The Writing Process. Part One: Planning and Shaping Pre-writing. Writing as Process. Writing is a process—not an “event”
The Writing Process
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So, professional writers don’t just sit down and write. Instead, they engage in a series of activities that starts the moment they begin thinking about a subject and ends with proofreading the final draft.
Good writing is rewriting, again and yet again.
Professional writing is filled with additions, deletions, rewordings, and rearrangements.
Writing is an ongoing process of considering alternatives and making choices
What is a Writing Situation?
The writing situation of each assignment is the place to start with thinking about your writing.
T = Topic
What topic will you be writing about? Will you have to come up with one on your own?
P = Purpose
What is the purpose of your writing? Will you be informing, persuading, or entertaining?
A = Audience
Who is your audience? In this course, I am your audience—you will learn what my expectations are for academic writing when you receive your first assignment.
S = Special Requirements
Practical matters—how much time do you have to complete an assignment? What is the length requirement?
Planning, Level I: Pre-writing
Once you have analyzed your writing situation, it is time to begin generating ideas.
What should you do after identifying a potential topic?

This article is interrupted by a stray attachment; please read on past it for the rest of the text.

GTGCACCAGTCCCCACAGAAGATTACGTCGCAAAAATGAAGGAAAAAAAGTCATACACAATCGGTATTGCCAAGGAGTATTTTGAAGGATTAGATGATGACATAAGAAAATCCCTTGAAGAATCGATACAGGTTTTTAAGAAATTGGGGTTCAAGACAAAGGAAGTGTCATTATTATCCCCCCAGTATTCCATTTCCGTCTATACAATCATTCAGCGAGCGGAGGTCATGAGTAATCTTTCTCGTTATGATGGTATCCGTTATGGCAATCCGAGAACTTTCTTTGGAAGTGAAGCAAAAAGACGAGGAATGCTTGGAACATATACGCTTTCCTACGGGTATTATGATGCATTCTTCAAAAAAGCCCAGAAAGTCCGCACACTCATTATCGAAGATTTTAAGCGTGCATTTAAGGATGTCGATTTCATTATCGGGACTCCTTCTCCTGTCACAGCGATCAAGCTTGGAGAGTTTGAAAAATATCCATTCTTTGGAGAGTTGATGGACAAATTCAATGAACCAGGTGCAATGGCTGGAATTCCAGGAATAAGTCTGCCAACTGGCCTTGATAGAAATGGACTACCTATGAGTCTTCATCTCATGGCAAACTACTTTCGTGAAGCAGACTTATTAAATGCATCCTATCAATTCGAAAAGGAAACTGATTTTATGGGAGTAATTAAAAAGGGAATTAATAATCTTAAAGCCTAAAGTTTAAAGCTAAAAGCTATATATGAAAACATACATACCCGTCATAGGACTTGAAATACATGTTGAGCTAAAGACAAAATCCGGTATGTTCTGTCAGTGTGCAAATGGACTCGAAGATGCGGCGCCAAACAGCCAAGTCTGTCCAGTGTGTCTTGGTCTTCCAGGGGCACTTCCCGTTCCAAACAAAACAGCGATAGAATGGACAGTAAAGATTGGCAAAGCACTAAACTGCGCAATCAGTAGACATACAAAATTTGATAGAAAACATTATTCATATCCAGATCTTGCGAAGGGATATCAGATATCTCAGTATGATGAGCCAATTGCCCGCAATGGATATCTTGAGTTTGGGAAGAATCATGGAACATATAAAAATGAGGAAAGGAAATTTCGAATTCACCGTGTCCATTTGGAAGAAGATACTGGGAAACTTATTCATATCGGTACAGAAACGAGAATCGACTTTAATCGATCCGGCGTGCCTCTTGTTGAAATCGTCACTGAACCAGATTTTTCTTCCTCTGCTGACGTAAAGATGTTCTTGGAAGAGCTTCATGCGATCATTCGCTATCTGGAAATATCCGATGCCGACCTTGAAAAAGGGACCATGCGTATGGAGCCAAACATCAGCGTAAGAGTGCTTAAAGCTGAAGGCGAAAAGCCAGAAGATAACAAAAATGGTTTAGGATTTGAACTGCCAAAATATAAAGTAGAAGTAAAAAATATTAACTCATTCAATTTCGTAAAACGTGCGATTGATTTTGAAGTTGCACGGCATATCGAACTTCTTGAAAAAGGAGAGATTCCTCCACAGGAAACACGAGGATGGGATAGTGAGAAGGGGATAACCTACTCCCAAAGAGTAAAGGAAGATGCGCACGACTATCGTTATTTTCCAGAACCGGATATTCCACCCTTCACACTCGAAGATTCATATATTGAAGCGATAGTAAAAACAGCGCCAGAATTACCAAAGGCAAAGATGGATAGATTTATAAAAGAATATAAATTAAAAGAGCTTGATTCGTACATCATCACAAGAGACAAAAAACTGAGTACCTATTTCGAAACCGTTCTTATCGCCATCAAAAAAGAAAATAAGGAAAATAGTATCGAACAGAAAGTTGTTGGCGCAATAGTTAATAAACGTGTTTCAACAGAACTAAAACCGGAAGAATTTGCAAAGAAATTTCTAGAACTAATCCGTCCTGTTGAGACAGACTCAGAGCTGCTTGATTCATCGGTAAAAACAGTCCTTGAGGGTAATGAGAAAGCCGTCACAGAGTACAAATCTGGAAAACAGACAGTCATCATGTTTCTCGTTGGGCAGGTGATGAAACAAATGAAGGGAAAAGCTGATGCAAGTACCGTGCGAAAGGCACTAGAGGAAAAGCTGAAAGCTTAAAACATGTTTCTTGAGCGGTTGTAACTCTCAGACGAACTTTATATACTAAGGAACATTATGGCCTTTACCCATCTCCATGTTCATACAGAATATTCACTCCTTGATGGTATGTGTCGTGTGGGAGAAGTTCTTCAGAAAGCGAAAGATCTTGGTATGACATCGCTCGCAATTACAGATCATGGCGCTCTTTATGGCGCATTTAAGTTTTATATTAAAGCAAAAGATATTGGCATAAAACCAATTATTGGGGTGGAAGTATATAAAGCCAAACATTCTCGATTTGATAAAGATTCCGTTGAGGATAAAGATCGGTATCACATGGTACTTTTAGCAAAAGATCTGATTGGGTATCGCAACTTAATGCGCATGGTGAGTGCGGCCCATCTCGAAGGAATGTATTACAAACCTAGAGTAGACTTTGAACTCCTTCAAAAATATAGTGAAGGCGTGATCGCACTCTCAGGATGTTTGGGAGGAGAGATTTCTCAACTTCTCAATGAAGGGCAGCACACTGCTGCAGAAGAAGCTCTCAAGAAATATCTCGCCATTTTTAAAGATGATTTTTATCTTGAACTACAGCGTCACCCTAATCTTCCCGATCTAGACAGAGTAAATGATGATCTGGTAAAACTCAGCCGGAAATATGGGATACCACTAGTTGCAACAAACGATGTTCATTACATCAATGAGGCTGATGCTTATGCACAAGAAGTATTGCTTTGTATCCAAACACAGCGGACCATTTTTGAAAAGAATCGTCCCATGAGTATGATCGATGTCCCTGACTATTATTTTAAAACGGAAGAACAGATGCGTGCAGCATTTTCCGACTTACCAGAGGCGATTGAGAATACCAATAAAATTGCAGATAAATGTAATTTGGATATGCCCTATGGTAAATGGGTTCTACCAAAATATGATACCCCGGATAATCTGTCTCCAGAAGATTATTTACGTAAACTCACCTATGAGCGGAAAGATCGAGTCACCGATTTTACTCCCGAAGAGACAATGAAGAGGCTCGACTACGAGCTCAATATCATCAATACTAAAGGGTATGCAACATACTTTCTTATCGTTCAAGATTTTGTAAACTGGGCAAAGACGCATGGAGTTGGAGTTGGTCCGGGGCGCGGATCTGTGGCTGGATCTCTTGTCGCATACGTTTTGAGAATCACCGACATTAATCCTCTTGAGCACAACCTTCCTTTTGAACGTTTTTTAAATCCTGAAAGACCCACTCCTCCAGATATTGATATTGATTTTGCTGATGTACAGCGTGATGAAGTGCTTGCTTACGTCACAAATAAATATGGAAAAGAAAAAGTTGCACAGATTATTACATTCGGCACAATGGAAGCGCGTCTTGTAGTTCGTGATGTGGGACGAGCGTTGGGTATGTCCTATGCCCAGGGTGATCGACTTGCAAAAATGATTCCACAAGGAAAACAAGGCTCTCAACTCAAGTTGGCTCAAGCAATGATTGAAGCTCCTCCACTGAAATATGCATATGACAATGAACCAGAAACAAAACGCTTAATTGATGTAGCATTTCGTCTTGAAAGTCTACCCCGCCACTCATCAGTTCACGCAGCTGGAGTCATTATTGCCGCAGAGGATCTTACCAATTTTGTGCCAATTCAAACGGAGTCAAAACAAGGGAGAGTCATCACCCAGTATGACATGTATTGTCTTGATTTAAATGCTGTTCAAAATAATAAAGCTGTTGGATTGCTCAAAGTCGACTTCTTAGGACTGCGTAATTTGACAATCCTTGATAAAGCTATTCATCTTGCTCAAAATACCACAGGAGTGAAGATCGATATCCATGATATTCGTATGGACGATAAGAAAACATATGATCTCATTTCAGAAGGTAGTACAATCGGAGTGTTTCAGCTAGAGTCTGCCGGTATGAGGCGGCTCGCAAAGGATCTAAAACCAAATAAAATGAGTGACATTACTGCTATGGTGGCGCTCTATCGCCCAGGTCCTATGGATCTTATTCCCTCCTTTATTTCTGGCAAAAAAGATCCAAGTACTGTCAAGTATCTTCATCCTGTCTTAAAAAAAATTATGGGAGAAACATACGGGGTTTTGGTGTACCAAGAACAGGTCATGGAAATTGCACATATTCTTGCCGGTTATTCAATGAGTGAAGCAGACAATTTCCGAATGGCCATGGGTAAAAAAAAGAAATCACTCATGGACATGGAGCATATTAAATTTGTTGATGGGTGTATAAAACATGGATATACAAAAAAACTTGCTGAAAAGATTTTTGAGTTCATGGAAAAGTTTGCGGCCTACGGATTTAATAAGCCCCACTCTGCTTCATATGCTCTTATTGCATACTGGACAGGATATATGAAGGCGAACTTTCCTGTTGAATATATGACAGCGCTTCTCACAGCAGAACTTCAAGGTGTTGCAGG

The next step is to figure out what you already know about that topic and what you need to find out.
Exploring/ pre-writing strategies are the means for doing this.
‘R’esearch: library work, surveys, hard data collecting
Generate ideas: listing, clustering, mapping
The goal is to expand the prewriting
Use freewriting to explore a topic, find a direction, a tentative thesis statement begin to mold the ideas
Freewriting can help you determine how much you know about a topic
Before beginning your paper, after identifying a topic, write as quickly as you can without stopping for five or ten minutes. You should focus on a free flow of ideas. Write down anything that comes to mind, even if it does not directly relate to the topic. The goal of this is to keep your mind active…
These six questions can help you think through a topic. Reporter’s questions are aimed at delving into a topic and exploring every possible facet of that topic.
Like freewriting, brainstorming forces your mind to create connections and develop ideas based on a non-stop flow of information.
Brainstorming usually takes the form of a list of: